“They’re very, very athletic as a whole,” Edwards said. “I’m not saying we don’t have any good players on the defensive line or the secondary, because we do. But if you look at the whole of the group, the strength is the linebackers, and that’s not all bad. Because to play in this league, if you want to play with the base personnel, you have to have linebackers that are athletic that can play in space.”

To be successful with the Cover 2, the Chiefs probably will have to shop for help on the defensive line in the offseason. Second-year end Jared Allen was far and away the team’s best pass rusher with 11 sacks. After that, the numbers dropped off dramatically.

The other seven defenders, who are called the underneath players in Tampa 2, must rally to the ball and have great eyes, Edwards said.

Cunningham’s ears, by the way, are working fine. He wants to remind you that the Chiefs ran plenty of Cover 2 on third-down passing situations in 2005. Just before he slid out the door, he mentioned a Patrick Surtain interception against San Diego.

“That was Cover 2,” he said.

Write it down. In Kansas City, it’s about to become chic.
http://www.kansascity.com/mld/kansascity/sports/13722108.htm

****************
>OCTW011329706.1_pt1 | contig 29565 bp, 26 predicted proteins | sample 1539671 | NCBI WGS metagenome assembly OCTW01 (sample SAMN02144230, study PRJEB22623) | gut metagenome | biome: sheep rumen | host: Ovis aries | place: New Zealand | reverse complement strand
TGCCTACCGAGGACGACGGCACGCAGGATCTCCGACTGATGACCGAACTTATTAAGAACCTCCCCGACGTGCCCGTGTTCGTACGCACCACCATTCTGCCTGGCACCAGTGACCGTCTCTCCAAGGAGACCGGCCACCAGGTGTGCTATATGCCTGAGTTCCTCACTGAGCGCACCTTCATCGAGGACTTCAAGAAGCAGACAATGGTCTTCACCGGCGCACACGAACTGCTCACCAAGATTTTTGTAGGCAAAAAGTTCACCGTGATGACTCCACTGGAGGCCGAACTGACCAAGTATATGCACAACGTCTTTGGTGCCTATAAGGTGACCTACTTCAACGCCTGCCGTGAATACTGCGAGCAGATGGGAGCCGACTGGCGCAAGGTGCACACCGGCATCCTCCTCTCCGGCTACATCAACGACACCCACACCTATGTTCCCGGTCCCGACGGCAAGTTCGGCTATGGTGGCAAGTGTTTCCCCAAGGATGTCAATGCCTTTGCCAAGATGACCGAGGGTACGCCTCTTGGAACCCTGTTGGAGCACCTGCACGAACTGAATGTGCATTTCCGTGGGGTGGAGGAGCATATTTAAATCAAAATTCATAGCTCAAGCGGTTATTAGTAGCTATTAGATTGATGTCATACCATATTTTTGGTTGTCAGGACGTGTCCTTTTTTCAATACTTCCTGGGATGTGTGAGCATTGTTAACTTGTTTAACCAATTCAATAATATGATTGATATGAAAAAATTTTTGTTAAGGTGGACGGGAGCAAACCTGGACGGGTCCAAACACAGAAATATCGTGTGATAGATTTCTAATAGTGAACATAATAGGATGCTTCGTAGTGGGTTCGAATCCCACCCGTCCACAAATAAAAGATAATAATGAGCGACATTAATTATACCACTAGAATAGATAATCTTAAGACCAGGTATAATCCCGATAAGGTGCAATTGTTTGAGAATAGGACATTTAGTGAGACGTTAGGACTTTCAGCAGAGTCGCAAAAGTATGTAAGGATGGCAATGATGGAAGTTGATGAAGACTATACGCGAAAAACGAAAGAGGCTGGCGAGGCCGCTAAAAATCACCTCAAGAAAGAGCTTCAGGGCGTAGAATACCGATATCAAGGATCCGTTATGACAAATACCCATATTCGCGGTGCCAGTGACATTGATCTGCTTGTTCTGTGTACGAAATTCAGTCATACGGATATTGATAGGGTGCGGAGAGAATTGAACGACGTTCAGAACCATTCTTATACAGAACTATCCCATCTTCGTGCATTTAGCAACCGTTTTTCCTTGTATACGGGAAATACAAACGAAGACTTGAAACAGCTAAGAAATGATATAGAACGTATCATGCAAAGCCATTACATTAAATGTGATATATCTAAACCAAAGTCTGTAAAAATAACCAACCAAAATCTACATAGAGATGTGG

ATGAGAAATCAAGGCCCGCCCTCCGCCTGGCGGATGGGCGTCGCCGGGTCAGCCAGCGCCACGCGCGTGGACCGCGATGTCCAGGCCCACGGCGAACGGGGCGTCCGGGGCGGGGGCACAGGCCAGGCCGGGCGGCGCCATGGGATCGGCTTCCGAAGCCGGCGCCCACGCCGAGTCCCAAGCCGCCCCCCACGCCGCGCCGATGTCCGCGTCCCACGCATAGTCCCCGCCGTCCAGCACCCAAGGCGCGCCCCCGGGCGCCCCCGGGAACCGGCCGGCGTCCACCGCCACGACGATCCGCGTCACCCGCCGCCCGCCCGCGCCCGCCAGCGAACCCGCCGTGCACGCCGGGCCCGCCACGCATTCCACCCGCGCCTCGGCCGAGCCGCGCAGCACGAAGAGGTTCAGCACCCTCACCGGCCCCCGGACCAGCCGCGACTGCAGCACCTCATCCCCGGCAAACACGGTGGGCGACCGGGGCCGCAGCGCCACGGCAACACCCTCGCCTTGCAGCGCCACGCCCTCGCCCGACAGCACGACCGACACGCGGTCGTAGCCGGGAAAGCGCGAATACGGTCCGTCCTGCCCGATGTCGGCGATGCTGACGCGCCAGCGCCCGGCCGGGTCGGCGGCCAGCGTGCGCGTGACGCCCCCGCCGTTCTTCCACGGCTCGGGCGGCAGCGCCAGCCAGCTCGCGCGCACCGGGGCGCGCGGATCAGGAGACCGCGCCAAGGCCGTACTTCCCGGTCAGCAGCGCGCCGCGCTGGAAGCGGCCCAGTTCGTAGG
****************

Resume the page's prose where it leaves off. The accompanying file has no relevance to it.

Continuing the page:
Holy cow. This ought to be humorous. They're going to run a cover-2 with Wesley and Knight at safety? Booyah! Hell, that scheme with that personnel may even make Jerry Porter look like the second coming of Jerry Rice.
 
TommyGirl said:
Holy cow. This ought to be humorous. They're going to run a cover-2 with Wesley and Knight at safety? Booyah! Hell, that scheme with that personnel may even make Jerry Porter look like the second coming of Jerry Rice.
Aw c'mon TG....if Edwards is smart, he'll be getting some better cb's :p
 
Angel said:
Aw c'mon TG....if Edwards is smart, he'll be getting some better cb's :p
Well, good. I hope he does. As I said, I also hope that he'll think that the safeties are good enough as they are. It will make for some great Moss and Porter highlights on ESPN if they're planning on running a Cover-2.
 
Well, I definitely agree with you on needing better safeties...hopefully that will happen....:)